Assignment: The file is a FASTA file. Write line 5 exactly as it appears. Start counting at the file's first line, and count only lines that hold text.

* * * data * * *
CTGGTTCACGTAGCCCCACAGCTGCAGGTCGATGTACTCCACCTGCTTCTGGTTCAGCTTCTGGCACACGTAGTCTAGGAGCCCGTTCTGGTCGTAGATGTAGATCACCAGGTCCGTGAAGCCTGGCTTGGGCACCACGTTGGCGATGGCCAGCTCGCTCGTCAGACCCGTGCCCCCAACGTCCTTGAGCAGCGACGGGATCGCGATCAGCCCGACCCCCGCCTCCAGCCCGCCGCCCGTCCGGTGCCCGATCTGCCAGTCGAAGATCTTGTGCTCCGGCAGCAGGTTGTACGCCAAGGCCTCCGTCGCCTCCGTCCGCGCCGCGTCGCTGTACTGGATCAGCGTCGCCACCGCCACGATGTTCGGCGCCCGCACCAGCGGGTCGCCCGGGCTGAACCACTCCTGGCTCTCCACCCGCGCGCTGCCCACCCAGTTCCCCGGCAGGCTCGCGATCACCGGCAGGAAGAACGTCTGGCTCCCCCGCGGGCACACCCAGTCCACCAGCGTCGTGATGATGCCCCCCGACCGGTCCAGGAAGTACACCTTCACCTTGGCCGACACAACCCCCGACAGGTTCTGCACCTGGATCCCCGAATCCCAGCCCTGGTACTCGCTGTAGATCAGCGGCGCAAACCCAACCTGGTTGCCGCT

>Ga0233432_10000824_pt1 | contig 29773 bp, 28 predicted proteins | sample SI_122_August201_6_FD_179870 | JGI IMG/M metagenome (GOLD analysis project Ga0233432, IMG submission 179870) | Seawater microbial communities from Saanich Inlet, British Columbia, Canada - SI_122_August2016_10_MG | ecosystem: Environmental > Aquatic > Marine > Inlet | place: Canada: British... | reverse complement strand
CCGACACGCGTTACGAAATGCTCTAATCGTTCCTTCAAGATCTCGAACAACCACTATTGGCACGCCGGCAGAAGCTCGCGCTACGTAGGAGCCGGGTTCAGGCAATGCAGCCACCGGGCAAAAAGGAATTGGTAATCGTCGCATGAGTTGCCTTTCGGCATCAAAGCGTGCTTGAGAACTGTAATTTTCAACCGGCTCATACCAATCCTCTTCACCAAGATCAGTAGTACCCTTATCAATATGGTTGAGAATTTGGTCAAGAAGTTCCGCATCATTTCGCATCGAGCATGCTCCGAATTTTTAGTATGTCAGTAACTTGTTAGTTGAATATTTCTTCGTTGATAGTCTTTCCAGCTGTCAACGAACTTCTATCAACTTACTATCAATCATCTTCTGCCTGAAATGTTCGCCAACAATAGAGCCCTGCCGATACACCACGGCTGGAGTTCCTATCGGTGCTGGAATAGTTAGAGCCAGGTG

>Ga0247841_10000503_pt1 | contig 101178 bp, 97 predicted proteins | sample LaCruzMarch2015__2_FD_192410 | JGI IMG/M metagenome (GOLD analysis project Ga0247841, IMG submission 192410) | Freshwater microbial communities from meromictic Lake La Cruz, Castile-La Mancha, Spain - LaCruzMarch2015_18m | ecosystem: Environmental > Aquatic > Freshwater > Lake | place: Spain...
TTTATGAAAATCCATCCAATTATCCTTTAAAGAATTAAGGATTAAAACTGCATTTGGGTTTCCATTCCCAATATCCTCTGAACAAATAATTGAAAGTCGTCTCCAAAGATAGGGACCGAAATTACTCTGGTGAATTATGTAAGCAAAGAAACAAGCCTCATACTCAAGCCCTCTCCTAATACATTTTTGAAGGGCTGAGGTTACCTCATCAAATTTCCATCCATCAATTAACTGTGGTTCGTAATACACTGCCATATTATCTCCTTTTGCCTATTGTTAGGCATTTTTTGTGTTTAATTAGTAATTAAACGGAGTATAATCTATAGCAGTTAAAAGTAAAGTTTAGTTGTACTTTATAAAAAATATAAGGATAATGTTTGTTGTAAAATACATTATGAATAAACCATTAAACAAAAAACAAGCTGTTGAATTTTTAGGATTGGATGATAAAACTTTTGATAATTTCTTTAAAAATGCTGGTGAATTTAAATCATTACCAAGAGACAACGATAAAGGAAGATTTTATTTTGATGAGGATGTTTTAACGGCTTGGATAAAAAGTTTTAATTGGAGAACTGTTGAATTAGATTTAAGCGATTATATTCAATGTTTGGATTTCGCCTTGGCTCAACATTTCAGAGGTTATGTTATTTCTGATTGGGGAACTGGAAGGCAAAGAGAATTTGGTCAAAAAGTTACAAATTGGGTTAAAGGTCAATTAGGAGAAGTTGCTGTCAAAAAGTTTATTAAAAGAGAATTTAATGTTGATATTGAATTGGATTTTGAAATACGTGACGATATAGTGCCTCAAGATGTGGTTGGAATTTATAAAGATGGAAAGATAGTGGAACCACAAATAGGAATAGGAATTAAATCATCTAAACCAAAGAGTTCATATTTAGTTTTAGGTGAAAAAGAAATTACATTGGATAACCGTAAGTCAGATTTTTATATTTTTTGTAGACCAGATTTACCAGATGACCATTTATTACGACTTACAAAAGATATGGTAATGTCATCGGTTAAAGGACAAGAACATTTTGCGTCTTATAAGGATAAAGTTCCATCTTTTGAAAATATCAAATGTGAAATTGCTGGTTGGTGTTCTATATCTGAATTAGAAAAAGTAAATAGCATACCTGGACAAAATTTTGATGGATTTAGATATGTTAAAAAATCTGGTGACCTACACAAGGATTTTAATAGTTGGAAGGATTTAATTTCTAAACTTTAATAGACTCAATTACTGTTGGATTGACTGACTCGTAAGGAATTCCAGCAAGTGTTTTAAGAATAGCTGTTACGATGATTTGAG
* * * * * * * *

TTTATGAAAATCCATCCAATTATCCTTTAAAGAATTAAGGATTAAAACTGCATTTGGGTTTCCATTCCCAATATCCTCTGAACAAATAATTGAAAGTCGTCTCCAAAGATAGGGACCGAAATTACTCTGGTGAATTATGTAAGCAAAGAAACAAGCCTCATACTCAAGCCCTCTCCTAATACATTTTTGAAGGGCTGAGGTTACCTCATCAAATTTCCATCCATCAATTAACTGTGGTTCGTAATACACTGCCATATTATCTCCTTTTGCCTATTGTTAGGCATTTTTTGTGTTTAATTAGTAATTAAACGGAGTATAATCTATAGCAGTTAAAAGTAAAGTTTAGTTGTACTTTATAAAAAATATAAGGATAATGTTTGTTGTAAAATACATTATGAATAAACCATTAAACAAAAAACAAGCTGTTGAATTTTTAGGATTGGATGATAAAACTTTTGATAATTTCTTTAAAAATGCTGGTGAATTTAAATCATTACCAAGAGACAACGATAAAGGAAGATTTTATTTTGATGAGGATGTTTTAACGGCTTGGATAAAAAGTTTTAATTGGAGAACTGTTGAATTAGATTTAAGCGATTATATTCAATGTTTGGATTTCGCCTTGGCTCAACATTTCAGAGGTTATGTTATTTCTGATTGGGGAACTGGAAGGCAAAGAGAATTTGGTCAAAAAGTTACAAATTGGGTTAAAGGTCAATTAGGAGAAGTTGCTGTCAAAAAGTTTATTAAAAGAGAATTTAATGTTGATATTGAATTGGATTTTGAAATACGTGACGATATAGTGCCTCAAGATGTGGTTGGAATTTATAAAGATGGAAAGATAGTGGAACCACAAATAGGAATAGGAATTAAATCATCTAAACCAAAGAGTTCATATTTAGTTTTAGGTGAAAAAGAAATTACATTGGATAACCGTAAGTCAGATTTTTATATTTTTTGTAGACCAGATTTACCAGATGACCATTTATTACGACTTACAAAAGATATGGTAATGTCATCGGTTAAAGGACAAGAACATTTTGCGTCTTATAAGGATAAAGTTCCATCTTTTGAAAATATCAAATGTGAAATTGCTGGTTGGTGTTCTATATCTGAATTAGAAAAAGTAAATAGCATACCTGGACAAAATTTTGATGGATTTAGATATGTTAAAAAATCTGGTGACCTACACAAGGATTTTAATAGTTGGAAGGATTTAATTTCTAAACTTTAATAGACTCAATTACTGTTGGATTGACTGACTCGTAAGGAATTCCAGCAAGTGTTTTAAGAATAGCTGTTACGATGATTTGAG